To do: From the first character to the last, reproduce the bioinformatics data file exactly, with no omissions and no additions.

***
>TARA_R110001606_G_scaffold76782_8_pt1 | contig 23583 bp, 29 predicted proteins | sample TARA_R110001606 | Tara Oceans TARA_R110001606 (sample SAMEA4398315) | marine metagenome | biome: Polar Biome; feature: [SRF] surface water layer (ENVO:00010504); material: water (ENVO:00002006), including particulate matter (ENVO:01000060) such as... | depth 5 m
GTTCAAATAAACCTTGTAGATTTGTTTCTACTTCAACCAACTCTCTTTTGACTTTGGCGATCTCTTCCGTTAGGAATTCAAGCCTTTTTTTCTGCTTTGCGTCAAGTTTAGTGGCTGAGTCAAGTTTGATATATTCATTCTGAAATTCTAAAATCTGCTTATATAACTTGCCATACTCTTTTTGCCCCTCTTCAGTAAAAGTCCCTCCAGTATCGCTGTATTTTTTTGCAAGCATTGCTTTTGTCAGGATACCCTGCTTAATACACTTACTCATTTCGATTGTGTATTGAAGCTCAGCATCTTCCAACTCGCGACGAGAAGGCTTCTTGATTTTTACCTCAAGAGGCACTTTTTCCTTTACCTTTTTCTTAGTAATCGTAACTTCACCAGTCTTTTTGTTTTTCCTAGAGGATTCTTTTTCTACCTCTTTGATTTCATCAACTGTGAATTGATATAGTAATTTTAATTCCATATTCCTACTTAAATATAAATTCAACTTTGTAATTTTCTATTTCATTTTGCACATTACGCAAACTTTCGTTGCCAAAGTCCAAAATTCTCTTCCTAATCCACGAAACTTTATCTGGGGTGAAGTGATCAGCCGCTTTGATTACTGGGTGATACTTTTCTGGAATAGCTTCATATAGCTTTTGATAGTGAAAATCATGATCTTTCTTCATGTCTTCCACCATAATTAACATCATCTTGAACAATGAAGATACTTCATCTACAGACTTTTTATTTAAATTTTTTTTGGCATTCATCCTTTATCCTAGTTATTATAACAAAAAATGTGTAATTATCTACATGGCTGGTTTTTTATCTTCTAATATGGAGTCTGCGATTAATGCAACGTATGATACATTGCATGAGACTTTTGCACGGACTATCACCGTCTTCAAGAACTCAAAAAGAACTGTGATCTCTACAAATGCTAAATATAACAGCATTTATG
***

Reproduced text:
>TARA_R110001606_G_scaffold76782_8_pt1 | contig 23583 bp, 29 predicted proteins | sample TARA_R110001606 | Tara Oceans TARA_R110001606 (sample SAMEA4398315) | marine metagenome | biome: Polar Biome; feature: [SRF] surface water layer (ENVO:00010504); material: water (ENVO:00002006), including particulate matter (ENVO:01000060) such as... | depth 5 m
GTTCAAATAAACCTTGTAGATTTGTTTCTACTTCAACCAACTCTCTTTTGACTTTGGCGATCTCTTCCGTTAGGAATTCAAGCCTTTTTTTCTGCTTTGCGTCAAGTTTAGTGGCTGAGTCAAGTTTGATATATTCATTCTGAAATTCTAAAATCTGCTTATATAACTTGCCATACTCTTTTTGCCCCTCTTCAGTAAAAGTCCCTCCAGTATCGCTGTATTTTTTTGCAAGCATTGCTTTTGTCAGGATACCCTGCTTAATACACTTACTCATTTCGATTGTGTATTGAAGCTCAGCATCTTCCAACTCGCGACGAGAAGGCTTCTTGATTTTTACCTCAAGAGGCACTTTTTCCTTTACCTTTTTCTTAGTAATCGTAACTTCACCAGTCTTTTTGTTTTTCCTAGAGGATTCTTTTTCTACCTCTTTGATTTCATCAACTGTGAATTGATATAGTAATTTTAATTCCATATTCCTACTTAAATATAAATTCAACTTTGTAATTTTCTATTTCATTTTGCACATTACGCAAACTTTCGTTGCCAAAGTCCAAAATTCTCTTCCTAATCCACGAAACTTTATCTGGGGTGAAGTGATCAGCCGCTTTGATTACTGGGTGATACTTTTCTGGAATAGCTTCATATAGCTTTTGATAGTGAAAATCATGATCTTTCTTCATGTCTTCCACCATAATTAACATCATCTTGAACAATGAAGATACTTCATCTACAGACTTTTTATTTAAATTTTTTTTGGCATTCATCCTTTATCCTAGTTATTATAACAAAAAATGTGTAATTATCTACATGGCTGGTTTTTTATCTTCTAATATGGAGTCTGCGATTAATGCAACGTATGATACATTGCATGAGACTTTTGCACGGACTATCACCGTCTTCAAGAACTCAAAAAGAACTGTGATCTCTACAAATGCTAAATATAACAGCATTTATG